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Forums: Index > The Realm of Sleep > Apostrophe-S!

Neumannz — Yeah, well, I don't care what the FBI, CIA, RGB and XFL say! I already returned the priceless paintings that were evidence!
TALK — No one must see this. DELETED!
— 21:50, December 1, 2009 (UTC)
Ok, guys, this is getting bloody obnoxious.
As always, my sources is the all-knowing (citation needed) Wikipedia.
Since we appear to be using this convention (Ventus's, Xemnas's, etc.) we should try to stick with it—unless of course there's an unresonable stink about it...
Anyway, that's my two cents.
Room Core.png
DoorToNothing Heartless Emblem.png — I dreamed last night... I got on the boat to Heaven!

And by some chance, I had brought my dice along! — 23:25, December 1, 2009 (UTC)

Keyblade-Blk.png Firstly, could you please change your font-type? That's incredibley difficult to read when you thrown in apostrophes and quotations.

The proper English grammar is to use such terms as Xemnas's, Roxas's, Ventus's, Lexaeus's, etc. You would use the apostrophe after the /s/ only when the term in possessive form is plural, meaning more than one. So, you would so such only in the case of terms such as Shadows', worlds', bosses', Keyblades', characters', games', images', etc. If this is not already in the Manual of Style, I need to add it in there, because this is probably the worst grammar mistake that is used far too commonly on this wiki.

TALK - 00:00, December 2, 2009 (UTC)
As Kate said in here it is NOT a mistake, it's merely a difference in opinions and writing styles. While learning English in elementary school I was taught both ways so I really don't mind.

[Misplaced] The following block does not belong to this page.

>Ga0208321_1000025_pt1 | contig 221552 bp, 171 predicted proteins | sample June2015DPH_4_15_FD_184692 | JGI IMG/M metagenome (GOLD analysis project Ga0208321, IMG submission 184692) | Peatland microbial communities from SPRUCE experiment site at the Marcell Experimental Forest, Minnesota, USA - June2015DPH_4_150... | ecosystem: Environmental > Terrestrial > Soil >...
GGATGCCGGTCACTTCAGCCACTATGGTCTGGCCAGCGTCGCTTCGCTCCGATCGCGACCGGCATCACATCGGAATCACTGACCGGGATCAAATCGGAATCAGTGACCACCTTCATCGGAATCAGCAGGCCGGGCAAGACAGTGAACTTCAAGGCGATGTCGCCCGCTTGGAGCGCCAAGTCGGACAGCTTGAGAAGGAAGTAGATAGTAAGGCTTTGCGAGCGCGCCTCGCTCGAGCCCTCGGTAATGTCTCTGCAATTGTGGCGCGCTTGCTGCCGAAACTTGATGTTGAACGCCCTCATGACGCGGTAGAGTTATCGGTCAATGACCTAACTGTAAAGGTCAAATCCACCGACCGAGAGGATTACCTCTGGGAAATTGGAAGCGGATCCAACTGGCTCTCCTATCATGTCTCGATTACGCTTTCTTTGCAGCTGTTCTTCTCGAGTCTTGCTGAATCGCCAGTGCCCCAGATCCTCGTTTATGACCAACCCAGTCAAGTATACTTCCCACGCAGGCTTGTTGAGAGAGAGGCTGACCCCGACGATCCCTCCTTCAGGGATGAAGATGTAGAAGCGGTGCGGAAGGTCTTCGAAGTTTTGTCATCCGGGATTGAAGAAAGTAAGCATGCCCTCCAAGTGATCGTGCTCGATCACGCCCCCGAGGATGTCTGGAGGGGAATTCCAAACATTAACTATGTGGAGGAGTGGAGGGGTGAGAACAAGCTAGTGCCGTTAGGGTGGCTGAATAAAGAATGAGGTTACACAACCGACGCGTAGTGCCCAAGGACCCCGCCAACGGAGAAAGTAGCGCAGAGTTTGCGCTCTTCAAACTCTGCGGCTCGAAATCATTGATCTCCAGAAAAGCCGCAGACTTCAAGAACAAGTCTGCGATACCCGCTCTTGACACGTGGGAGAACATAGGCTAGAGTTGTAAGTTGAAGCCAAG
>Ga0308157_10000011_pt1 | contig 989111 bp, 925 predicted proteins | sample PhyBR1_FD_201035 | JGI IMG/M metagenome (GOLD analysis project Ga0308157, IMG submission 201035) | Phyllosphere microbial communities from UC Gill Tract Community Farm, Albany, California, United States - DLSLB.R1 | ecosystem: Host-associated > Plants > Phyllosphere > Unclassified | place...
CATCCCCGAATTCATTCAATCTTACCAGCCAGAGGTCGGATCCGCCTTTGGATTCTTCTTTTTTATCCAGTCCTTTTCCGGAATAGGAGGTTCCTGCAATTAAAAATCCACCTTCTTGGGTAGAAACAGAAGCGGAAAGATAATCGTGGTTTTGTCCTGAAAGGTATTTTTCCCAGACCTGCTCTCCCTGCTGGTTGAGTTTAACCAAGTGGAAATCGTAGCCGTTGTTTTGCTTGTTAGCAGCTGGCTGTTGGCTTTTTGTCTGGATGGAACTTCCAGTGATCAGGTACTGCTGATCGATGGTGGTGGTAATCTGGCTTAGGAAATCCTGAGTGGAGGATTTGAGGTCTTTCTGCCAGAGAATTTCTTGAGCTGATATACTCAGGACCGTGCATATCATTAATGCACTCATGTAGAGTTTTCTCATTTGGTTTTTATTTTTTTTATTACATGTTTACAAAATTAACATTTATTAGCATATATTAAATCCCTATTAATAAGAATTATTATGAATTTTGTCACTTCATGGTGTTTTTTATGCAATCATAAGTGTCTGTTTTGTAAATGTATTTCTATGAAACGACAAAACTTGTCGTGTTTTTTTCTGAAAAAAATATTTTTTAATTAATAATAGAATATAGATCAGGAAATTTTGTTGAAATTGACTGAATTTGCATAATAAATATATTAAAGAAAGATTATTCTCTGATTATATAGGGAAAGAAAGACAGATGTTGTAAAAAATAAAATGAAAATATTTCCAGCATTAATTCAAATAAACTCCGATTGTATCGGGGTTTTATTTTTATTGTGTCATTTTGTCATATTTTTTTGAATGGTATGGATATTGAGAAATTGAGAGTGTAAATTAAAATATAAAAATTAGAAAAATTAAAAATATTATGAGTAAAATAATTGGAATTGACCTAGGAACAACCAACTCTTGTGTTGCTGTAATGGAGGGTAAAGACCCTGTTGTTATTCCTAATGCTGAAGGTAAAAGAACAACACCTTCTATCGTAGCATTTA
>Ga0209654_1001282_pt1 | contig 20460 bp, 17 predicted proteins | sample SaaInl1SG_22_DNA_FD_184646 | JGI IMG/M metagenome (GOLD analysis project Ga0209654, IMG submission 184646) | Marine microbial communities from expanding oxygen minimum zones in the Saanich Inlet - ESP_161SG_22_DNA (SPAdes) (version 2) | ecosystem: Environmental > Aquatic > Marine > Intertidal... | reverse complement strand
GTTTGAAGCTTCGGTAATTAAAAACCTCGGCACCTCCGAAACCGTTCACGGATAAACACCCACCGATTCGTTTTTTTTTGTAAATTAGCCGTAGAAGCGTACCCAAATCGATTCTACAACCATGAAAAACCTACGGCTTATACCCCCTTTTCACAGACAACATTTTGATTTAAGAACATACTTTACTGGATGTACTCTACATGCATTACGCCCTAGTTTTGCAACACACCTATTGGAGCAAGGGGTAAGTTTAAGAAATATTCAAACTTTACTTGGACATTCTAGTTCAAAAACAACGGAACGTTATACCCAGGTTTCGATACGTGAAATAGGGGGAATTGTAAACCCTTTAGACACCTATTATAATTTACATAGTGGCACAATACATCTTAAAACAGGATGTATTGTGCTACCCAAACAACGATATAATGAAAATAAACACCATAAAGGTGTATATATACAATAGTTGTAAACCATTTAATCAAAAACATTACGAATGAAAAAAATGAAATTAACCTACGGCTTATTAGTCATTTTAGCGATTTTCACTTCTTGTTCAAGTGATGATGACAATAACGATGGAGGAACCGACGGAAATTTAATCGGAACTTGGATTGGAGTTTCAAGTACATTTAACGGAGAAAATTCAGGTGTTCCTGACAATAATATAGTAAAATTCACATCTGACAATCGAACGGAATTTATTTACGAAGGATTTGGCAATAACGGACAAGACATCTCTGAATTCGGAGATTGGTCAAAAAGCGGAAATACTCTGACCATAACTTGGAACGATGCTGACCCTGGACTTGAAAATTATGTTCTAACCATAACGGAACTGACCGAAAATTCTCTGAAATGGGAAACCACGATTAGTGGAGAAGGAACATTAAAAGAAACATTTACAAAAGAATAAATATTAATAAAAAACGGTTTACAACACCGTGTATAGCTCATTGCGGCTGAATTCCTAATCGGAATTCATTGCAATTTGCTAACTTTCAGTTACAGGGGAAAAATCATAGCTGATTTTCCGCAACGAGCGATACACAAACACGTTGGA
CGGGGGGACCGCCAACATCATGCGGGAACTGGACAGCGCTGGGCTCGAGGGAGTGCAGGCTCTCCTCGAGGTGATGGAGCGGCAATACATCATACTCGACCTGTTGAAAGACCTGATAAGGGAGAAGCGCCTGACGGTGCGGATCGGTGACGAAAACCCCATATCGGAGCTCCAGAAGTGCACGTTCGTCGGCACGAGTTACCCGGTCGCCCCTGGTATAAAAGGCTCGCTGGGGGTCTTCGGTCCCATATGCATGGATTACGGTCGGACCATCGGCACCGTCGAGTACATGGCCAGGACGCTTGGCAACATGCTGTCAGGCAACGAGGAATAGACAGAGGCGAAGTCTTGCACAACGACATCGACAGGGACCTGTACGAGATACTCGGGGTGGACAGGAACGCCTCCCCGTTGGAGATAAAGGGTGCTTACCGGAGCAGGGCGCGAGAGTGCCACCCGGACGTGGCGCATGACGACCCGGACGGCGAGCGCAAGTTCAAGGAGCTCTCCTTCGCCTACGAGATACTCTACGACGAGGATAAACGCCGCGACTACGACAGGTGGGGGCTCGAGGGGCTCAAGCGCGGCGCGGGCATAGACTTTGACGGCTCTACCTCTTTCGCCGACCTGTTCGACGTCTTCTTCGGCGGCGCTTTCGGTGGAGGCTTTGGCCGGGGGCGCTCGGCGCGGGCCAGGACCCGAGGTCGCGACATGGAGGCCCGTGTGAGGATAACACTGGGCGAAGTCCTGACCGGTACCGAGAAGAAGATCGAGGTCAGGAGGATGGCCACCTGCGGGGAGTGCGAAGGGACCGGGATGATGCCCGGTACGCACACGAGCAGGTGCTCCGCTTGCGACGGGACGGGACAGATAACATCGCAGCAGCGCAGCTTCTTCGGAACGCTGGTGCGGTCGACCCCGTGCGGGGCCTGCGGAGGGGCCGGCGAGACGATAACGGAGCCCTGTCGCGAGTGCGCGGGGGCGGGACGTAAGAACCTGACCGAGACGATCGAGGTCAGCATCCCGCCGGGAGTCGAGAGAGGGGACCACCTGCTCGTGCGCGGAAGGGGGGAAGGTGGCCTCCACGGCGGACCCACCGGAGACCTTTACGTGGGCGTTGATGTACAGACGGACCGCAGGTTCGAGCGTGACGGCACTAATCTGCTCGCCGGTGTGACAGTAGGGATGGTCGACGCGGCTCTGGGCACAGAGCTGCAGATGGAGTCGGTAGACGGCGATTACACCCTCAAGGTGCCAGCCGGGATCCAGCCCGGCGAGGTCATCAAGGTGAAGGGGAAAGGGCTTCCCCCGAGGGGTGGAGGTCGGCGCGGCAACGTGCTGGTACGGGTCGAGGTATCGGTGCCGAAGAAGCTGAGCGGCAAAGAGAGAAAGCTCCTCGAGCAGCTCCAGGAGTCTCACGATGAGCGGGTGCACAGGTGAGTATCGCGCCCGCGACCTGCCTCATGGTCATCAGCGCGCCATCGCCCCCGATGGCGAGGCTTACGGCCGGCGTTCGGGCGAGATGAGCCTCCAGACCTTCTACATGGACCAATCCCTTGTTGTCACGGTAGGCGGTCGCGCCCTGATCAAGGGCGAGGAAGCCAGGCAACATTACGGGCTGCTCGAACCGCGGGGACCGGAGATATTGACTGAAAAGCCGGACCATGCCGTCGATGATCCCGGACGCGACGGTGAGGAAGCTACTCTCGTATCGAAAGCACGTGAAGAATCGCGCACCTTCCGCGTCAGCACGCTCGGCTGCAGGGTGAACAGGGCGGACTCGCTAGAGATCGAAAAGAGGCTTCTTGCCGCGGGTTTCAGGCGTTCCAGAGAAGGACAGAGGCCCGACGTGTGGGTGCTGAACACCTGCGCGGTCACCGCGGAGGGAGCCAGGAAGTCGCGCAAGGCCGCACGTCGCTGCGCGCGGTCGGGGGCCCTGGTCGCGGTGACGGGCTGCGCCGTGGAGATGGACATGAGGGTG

I do think there was some concensus about keeping it the "words's" way so it should be added to the MoS, to avoid moar conflict

BebopKate - This one is Zazzles...because he's Zazzy!
TALK - Here's your cat...and here's your $20...00:01, December 2, 2009 (UTC)
Ironically, in that very same article, it also points out it is okay not to add an "s" after a singular possessive. I was actually taught not to add an s in that case by most of my teachers because it "looks sloppy".

If you guys feel the need to make a rule in the MoS, that's fine, but be aware that this is one of those grammatical conventions that can be observed differently from place to place and person to person. Please don't drive yourself crazy over it.

And we wonder why English is so hard to learn? ^_^

Neumannz — Looks like I'm gonna have to jump...!
TALK — I work alone! Except when I work with Xion...which is all the time.
— {{{time}}}
I don't.
Room Core.png
DoorToNothing Heartless Emblem.png — I dreamed last night... I got on the boat to Heaven!

And by some chance, I had brought my dice along! — 00:31, December 2, 2009 (UTC)

Keyblade-Blk.png I'm going to throw that into the MoS, just because this has caused several conflicts in the past. Plus, it seems to be the way that most of us were taught. I personally think that the ignorant editors who continue to use "Xemnas'" and "Ventus'" are just sloppy with their grammar.

And English is the most difficult language to learn. We have so many exceptions to the rules that it makes learning our language difficult... like this exception to the rule, for example.

KrytenKoro - Pinocchio with his nose attached to the trigger of a rifle, which points at his face as he says, "I want to live!"

This subsection deals with singular nouns pronounced with a sibilant sound at the end: /s/ or /z/. The spelling of these ends with -s, -se, -z, -ze, -ce, -x, or -xe.